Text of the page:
Well I had been toying around, overclocking my processor with the stock fan, when I faintly smelled plastic burning... So I turned it off, and reset everything to normal (I was around 3.6-3.7 GHz, I kept a log on the HDD that I can't access) and I played 30 minutes of Just Cause 2 (just a normal PC game, DX10 nothing special) the system suddenly powered off. apparently my power supply failed. I verified with a green to black pin check... gone.
So now as I am shopping around for a new power supply (turns out the old one for a 3400+ build wasn't enough for my current build), and I am wondering which cooler I should get. The stock cooler sounds like a quiet computer riding on a B15 bomber taking off a flaming aircraft carrier (loud). Noise isn't that much of a problem when choosing a cooler. I am deciding between 1. a Corsair CWCH50-1 2. a Zalman CNPS10x Performa 3. a Zalman CNPS10x quiet. I am leaning towards the quiet, but am open for other suggestions or opinions.
Also, I am wondering what some of the best tweaks for overclocking are. The log I kept is sitting in a drive that is SATA interface, and SATA power. the intel atom board I am using now only has SATA interface, and molex power, but I digress. The best performance I ever got was from either bumping the base frequency to 235 MHz or the multiplier to 19.5x. combinations such as 215 MHz and 17x are unstable, and can lead to lower benchmarks than stock settings. Also, it seems to me that bumping the vcore (VDD) didn't really make anything more stable, and lead to a slight performance loss. I got up to about 1.4250 before backing down to stock (this was in addition to frequency and multiplier changes).
Any thoughts on any of the above questions/observations are welcome, and I thank you for your time in advance
I am partial to the CM 212+, just don't pay more than 30 for it, some vendors jacked up the price recently, but it has always been a $30 HSF that punches far above its pricepoint.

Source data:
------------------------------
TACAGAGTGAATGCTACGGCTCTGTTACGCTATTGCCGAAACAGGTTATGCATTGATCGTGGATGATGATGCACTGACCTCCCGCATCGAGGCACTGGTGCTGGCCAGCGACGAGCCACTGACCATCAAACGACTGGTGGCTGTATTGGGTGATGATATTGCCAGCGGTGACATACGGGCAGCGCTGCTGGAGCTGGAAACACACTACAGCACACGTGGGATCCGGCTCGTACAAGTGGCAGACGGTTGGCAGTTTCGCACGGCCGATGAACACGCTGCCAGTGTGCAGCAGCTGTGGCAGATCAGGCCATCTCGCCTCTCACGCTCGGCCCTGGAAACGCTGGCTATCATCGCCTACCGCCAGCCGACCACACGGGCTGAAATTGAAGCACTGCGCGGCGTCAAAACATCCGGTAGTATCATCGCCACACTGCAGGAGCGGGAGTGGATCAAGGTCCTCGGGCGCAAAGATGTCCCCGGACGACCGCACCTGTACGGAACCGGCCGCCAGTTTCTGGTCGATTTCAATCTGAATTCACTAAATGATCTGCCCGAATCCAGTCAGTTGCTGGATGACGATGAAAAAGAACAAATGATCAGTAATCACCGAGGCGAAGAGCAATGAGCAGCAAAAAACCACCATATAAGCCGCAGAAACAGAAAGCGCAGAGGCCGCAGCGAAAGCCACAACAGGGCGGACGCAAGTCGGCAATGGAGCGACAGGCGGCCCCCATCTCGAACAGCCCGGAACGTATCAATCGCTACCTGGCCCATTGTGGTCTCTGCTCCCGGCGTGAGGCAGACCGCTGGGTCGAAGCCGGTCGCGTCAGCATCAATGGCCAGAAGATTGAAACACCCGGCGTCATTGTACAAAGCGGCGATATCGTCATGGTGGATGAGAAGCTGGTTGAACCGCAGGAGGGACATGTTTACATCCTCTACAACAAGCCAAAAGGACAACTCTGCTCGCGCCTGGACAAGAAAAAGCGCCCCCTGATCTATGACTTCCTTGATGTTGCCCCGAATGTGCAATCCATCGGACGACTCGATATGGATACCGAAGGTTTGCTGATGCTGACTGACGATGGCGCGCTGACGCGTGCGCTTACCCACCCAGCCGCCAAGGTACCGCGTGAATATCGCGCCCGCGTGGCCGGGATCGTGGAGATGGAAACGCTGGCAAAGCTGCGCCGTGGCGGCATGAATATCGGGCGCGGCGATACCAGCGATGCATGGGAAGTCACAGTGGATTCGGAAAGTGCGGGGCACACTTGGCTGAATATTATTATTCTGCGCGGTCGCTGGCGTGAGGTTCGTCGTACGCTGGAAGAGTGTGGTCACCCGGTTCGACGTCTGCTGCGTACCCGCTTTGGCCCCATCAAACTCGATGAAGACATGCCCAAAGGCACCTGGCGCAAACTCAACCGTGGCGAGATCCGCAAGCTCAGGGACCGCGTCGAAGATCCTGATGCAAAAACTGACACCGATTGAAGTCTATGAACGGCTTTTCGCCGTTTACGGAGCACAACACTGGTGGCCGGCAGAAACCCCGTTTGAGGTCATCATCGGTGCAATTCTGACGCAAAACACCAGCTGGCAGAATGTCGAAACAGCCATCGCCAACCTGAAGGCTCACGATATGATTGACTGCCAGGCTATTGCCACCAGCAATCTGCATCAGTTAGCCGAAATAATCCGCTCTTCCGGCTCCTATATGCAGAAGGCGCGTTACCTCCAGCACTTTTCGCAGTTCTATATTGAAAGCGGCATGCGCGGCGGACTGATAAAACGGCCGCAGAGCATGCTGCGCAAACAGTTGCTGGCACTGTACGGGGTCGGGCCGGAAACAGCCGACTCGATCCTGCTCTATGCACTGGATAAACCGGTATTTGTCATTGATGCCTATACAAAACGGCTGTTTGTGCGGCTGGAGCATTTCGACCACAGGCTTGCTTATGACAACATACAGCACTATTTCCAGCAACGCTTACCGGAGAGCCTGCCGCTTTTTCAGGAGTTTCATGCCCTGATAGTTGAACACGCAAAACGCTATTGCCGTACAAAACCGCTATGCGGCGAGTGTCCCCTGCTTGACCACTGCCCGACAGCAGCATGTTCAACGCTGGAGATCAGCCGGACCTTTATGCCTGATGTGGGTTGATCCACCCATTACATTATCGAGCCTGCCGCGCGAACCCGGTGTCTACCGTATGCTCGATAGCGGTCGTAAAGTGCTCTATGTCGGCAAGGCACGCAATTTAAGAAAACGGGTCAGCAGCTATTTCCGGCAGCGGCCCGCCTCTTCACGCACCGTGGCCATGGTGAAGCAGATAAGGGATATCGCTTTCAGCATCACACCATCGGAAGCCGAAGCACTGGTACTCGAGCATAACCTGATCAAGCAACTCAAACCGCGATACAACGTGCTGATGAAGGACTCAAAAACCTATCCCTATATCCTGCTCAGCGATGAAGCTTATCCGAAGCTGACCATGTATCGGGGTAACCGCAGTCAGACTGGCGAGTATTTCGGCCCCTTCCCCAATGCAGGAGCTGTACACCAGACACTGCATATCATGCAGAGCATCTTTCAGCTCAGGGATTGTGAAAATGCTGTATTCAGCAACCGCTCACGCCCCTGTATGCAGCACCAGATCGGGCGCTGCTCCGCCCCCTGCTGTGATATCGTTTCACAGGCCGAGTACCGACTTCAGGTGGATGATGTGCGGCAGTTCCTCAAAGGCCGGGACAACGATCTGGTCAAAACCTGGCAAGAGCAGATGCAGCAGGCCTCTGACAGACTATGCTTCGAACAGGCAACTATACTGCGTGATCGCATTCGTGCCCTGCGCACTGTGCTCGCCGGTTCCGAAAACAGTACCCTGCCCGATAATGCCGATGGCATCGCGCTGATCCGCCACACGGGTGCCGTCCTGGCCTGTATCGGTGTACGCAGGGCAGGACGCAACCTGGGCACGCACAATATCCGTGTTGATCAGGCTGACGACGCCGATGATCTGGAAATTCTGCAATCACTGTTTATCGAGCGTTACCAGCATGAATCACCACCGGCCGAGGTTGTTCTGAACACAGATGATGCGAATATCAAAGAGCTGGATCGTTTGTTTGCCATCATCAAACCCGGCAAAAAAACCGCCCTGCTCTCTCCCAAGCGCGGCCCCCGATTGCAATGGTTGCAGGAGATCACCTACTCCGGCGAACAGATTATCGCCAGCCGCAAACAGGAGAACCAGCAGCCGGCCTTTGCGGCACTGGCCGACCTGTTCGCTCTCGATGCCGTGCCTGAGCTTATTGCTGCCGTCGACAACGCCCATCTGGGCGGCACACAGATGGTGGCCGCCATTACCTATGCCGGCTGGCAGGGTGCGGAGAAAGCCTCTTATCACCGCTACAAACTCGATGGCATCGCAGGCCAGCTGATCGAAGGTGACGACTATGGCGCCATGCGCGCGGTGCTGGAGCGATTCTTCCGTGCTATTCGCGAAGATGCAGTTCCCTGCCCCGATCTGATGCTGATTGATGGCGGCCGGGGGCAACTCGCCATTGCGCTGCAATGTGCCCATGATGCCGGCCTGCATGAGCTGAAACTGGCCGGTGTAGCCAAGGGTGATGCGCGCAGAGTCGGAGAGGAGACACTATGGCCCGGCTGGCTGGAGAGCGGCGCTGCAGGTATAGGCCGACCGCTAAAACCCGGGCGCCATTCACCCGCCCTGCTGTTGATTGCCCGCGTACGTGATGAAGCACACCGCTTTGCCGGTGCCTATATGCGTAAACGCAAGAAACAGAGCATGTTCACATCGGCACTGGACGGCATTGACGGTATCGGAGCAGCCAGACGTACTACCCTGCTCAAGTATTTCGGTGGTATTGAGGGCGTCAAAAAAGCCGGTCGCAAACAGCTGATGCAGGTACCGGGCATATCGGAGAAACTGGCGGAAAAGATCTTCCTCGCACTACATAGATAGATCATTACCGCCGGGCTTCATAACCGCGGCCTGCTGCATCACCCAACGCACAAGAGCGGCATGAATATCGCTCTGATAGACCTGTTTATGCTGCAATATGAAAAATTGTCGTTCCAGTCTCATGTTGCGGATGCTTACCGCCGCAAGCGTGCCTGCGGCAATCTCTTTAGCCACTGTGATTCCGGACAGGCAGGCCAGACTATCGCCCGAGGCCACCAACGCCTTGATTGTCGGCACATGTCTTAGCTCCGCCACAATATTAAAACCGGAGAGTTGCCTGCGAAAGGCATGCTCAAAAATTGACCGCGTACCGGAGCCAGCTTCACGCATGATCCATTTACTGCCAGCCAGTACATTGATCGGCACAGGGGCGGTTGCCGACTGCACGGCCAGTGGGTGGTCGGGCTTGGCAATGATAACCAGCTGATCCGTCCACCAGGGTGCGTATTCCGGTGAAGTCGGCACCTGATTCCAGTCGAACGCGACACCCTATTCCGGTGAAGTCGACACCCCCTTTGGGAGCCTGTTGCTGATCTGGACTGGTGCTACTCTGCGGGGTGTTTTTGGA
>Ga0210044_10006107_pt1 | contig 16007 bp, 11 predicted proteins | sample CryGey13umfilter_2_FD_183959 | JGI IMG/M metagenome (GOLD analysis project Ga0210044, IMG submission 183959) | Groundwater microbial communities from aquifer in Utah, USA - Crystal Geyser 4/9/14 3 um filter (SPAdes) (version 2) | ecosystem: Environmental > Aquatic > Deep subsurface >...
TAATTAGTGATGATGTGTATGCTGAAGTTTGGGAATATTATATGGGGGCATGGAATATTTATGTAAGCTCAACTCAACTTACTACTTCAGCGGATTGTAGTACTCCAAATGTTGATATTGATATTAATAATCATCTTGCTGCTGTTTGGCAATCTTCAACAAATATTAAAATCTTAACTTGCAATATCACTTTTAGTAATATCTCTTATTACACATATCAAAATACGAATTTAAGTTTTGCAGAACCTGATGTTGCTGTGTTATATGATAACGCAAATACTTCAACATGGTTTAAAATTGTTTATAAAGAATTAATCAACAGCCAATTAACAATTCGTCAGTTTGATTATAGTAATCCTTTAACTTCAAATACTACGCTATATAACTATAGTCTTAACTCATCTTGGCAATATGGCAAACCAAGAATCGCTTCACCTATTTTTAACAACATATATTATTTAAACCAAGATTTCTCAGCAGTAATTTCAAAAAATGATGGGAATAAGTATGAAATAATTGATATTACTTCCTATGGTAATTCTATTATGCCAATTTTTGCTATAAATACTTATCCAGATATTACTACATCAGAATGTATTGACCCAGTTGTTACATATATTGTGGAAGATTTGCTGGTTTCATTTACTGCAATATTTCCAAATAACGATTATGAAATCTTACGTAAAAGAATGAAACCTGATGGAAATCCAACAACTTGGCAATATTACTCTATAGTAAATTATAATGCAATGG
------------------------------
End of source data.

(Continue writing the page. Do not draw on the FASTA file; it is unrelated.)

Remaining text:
When you use the multi only, you are isolating the CPU speed as the only increase. When you use the reference clock to OC, even when in combination with CPU multi increases, you are also overclocking the Memory NB, and HT Link, as their frequencies are determined by their own multi x reference clock.
Try dropping the Memory multiplier, NB and HT link down a mutli or two, keeping them as close to stock as you can, while OCing the CPU. Your instability may not have been because of the CPU, but because of another part of your system is unstable.
I ended up getting the arctic freezer pro 64. It was in my old computer of around 5 years. I find it amazing that after that much time, it is still rated one of the best on newegg.
After installing it and a replacement power supply I stopped overclocking for a week or two. Last night I started up again, and got it to about 4 Ghz. I was running some stability tests, and it failed at around 3 minutes. So I bumped up the VDD to 1.4750, and reran it. at about 5 minutes the system just shut down. I waited like 5 seconds and pushed the power button. there was a pop and a blue flash around the power supply, and then nothing.
The power supply functions (I am writing this from an atom board being powered by it). I tried using a different PSU, and the motherboard didn't power up. So now I plan on trying to return the motherboard (none of the voltages or clock rates in any category were near the limit).
Once again I am stuck without a good computer, but thanks for the advice everyone!